I'm booked 4 times for 2009, at this point, for what has become an advocacy project for me - presenting on the glaring need for HR pros to pick up some skills using social media. Here's the deal - if you want the message delivered to any group you think has the need, call me. I'm a big enough believer that I'll find the time to make it happen, free of charge.
What I've found in talking to the average HR pro about social media is that usage is very, very low. If you read this or other blogs centered around the HR and Recruiting professions, you're bleeding edge. I've told this story before, but it's worth repeating - when I asked how many folks knew what a blog was in a fall 2008 presentation, every hand went up. When I asked how many of the HR pros had read a blog in the past month, only about 5% of the group had. LinkedIn? About half the hands went up when I asked who had a LI account. When I asked how many had invited a colleague to join their LinkedIn network, half of those hands went down. When I asked how many had used LinkedIn to recruit, one hand in a big group remained in the air.
Guess what? It's not good enough. Here's another reason why from William Uranga at Talent Alchemy:
"One of my standard interview questions is “How do you stay current in your profession?” The response usually includes a mixture of the following: magazines, newspapers, books, associations and conferences. That is a “good” answer, but it is falling short more and more.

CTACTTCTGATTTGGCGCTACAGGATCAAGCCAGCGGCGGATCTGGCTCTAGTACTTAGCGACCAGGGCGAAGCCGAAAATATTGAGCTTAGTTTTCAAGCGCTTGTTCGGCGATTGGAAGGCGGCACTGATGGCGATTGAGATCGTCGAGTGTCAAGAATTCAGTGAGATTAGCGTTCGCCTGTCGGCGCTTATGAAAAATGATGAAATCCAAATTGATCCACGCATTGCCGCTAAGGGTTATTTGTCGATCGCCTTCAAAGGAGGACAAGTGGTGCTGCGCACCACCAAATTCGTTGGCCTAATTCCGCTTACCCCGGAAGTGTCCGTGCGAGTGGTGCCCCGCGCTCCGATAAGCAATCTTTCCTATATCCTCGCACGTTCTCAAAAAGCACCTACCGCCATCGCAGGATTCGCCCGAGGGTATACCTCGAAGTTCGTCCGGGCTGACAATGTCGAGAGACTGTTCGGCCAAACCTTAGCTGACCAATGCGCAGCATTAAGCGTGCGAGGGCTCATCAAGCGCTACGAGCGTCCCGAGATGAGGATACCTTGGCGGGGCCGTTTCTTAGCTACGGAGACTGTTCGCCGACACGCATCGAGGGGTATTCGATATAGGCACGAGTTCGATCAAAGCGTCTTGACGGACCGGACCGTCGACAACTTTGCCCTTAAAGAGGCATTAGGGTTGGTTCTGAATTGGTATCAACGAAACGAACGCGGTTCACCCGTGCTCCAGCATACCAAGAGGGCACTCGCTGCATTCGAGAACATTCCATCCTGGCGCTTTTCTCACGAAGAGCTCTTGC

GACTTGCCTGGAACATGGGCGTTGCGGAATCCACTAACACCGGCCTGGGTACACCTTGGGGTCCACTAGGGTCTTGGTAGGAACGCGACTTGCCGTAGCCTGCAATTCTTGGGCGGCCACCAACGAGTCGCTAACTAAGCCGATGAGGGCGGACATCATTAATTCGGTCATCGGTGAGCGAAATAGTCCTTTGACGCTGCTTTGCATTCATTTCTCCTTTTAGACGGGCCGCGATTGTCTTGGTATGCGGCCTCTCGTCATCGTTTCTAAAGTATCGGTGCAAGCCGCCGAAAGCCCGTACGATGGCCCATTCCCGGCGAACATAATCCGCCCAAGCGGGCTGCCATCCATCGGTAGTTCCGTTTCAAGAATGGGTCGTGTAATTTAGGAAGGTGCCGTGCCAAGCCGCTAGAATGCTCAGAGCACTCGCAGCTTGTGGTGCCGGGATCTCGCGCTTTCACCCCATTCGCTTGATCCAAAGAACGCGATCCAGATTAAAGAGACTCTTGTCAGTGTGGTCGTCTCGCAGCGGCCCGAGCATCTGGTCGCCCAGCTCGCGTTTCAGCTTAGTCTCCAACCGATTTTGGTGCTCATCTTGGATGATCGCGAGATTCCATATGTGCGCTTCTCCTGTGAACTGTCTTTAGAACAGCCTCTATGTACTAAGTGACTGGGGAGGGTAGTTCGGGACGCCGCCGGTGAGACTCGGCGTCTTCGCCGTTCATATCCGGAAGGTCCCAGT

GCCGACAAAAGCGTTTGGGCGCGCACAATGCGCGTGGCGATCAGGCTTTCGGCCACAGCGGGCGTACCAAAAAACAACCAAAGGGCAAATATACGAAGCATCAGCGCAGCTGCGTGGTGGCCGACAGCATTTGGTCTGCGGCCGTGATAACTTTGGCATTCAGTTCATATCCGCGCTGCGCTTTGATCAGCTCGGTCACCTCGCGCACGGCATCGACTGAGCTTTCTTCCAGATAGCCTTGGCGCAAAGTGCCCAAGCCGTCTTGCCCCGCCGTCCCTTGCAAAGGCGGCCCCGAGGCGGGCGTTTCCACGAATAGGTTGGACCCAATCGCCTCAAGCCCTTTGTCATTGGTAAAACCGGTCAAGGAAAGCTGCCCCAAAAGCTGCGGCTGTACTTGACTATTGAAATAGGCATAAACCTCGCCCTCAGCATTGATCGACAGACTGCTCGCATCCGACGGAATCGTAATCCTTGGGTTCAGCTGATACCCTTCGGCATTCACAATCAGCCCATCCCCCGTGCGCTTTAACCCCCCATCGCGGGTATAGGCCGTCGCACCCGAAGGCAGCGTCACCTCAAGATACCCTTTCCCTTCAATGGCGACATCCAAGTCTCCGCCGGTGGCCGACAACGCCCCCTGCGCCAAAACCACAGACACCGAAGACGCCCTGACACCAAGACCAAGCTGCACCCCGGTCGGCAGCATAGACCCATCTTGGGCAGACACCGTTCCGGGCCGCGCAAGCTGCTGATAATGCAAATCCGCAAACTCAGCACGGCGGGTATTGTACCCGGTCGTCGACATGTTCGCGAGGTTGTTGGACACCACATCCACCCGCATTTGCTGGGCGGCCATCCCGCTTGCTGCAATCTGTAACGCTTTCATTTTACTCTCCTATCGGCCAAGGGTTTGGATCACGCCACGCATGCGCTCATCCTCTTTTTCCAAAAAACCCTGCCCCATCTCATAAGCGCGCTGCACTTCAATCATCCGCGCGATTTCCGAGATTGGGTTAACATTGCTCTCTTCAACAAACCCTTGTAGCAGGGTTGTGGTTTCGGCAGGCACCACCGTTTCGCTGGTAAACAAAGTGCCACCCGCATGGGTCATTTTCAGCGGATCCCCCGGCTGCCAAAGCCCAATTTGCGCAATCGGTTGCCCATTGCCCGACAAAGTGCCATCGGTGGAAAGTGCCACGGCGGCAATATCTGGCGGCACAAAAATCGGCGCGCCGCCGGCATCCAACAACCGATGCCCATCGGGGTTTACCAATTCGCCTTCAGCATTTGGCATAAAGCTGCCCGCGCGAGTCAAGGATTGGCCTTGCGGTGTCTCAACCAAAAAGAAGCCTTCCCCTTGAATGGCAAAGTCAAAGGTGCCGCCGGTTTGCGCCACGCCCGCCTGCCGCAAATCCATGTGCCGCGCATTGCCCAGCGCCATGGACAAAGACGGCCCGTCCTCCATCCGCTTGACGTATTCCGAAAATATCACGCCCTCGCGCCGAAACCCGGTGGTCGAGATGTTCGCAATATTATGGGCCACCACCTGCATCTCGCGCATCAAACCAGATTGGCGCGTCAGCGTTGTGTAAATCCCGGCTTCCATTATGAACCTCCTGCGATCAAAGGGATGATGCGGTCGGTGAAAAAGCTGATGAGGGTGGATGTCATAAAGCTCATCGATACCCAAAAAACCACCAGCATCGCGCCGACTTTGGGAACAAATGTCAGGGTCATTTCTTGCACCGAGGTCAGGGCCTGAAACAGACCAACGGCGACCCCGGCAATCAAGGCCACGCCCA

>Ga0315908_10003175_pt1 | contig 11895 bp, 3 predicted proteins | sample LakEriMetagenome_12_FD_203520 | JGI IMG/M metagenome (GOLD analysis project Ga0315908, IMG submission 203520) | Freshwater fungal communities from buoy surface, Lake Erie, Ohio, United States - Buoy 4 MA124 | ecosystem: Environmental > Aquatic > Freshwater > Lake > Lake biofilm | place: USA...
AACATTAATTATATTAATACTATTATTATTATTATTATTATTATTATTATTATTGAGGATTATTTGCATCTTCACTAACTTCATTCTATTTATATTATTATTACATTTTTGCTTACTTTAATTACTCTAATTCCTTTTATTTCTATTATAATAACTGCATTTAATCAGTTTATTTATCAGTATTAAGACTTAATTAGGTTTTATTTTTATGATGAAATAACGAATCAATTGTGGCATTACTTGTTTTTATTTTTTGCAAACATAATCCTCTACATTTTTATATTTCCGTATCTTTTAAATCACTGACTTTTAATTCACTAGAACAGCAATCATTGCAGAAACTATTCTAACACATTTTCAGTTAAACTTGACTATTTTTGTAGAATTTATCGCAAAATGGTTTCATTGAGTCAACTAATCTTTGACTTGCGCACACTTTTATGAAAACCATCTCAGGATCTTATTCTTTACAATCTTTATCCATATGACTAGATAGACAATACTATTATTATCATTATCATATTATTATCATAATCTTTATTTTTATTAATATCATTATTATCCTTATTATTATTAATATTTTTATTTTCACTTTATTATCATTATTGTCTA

Why? There continues to be an explosion of new content and sources of content. In 2006, Google indexed 25 billion web pages. For recruiting, take RecruitingBlogs.com with almost 15,000 members and that is one of the many cadre of recruiters. On top of that, how do you cover the content for your marketplace where you recruit, your industry in which you recruit and your skill sets that you recruit?"
William's talking about candidates in general at TiVo, but why should it be different for HR pros? To his point, the future will bring each HR pro a social media test related to professional development. One such test is the simple question, "Are you using social media to make yourself better?". That question might come from an interviewer, or it may come from a new boss (an HR boss or the CEO you work for) as a quick way to measure how current you are, both in your own profession and technology.
If you answer "I belong to national SHRM and go to the local SHRM's lunch meetings", someone in your future isn't going to be impressed, because you're making the minimum investment in your career.
The day may not be here yet, but the competent HR pro is going to have to know how to use these tools, or they're going to be roadkill. Both externally (recruiting) and internally (multiple uses for engagement, retention, etc.), the tools are going to be as ubiquitous as Outlook. The only question is how quickly that critical mass hits.
Remember the Internet? Turns out it wasn't a fad, and neither is the always evolving field of social media. Don't be roadkill when you're asked the question.